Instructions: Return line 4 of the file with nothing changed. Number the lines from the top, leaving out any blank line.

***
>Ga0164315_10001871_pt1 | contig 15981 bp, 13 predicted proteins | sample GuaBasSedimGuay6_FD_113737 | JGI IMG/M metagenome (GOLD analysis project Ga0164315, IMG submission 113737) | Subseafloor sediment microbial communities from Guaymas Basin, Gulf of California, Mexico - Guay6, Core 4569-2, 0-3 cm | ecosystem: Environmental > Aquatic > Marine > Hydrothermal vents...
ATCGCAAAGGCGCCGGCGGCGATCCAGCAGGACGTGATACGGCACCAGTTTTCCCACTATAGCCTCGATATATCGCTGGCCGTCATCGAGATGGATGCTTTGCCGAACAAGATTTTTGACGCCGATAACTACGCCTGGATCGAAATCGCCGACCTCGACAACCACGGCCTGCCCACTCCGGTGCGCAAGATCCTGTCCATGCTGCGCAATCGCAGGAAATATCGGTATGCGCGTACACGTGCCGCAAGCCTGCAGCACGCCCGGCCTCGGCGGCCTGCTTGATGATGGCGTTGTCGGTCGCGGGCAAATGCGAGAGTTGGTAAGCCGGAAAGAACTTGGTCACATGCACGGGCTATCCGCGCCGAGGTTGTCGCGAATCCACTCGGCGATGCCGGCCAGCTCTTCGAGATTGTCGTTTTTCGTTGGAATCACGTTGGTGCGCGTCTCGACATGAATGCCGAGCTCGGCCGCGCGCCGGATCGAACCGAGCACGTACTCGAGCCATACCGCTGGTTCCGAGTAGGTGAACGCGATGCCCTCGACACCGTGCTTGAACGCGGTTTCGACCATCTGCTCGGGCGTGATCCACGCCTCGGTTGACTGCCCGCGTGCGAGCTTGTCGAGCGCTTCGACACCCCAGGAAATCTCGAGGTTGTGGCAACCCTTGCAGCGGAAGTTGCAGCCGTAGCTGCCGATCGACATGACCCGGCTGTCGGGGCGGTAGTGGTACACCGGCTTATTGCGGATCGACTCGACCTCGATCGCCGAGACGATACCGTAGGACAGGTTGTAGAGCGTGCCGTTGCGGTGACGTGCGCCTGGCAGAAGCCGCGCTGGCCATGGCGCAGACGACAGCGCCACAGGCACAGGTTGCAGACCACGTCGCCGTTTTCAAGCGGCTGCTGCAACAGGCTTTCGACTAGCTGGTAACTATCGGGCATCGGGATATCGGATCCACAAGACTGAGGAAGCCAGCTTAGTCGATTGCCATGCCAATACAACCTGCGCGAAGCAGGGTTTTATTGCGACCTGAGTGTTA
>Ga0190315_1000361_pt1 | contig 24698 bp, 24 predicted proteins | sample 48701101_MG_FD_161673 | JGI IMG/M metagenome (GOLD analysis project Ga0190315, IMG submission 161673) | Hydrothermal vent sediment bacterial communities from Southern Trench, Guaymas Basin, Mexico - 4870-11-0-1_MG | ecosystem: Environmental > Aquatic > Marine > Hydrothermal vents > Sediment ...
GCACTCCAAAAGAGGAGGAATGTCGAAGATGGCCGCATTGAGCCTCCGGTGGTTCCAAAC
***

GCACTCCAAAAGAGGAGGAATGTCGAAGATGGCCGCATTGAGCCTCCGGTGGTTCCAAAC